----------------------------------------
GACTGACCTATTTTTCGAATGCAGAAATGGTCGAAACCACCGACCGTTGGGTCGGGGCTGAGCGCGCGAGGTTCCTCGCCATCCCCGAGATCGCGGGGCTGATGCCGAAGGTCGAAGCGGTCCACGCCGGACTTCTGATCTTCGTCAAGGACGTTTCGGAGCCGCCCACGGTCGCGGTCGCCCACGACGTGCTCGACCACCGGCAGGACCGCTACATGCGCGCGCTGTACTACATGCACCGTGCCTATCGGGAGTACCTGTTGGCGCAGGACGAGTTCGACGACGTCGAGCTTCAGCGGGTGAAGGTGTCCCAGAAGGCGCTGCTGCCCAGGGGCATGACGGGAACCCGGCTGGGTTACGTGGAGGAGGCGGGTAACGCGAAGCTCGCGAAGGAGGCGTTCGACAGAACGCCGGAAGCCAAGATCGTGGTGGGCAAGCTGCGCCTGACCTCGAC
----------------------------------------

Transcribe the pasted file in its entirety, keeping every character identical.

GACTGACCTATTTTTCGAATGCAGAAATGGTCGAAACCACCGACCGTTGGGTCGGGGCTGAGCGCGCGAGGTTCCTCGCCATCCCCGAGATCGCGGGGCTGATGCCGAAGGTCGAAGCGGTCCACGCCGGACTTCTGATCTTCGTCAAGGACGTTTCGGAGCCGCCCACGGTCGCGGTCGCCCACGACGTGCTCGACCACCGGCAGGACCGCTACATGCGCGCGCTGTACTACATGCACCGTGCCTATCGGGAGTACCTGTTGGCGCAGGACGAGTTCGACGACGTCGAGCTTCAGCGGGTGAAGGTGTCCCAGAAGGCGCTGCTGCCCAGGGGCATGACGGGAACCCGGCTGGGTTACGTGGAGGAGGCGGGTAACGCGAAGCTCGCGAAGGAGGCGTTCGACAGAACGCCGGAAGCCAAGATCGTGGTGGGCAAGCTGCGCCTGACCTCGAC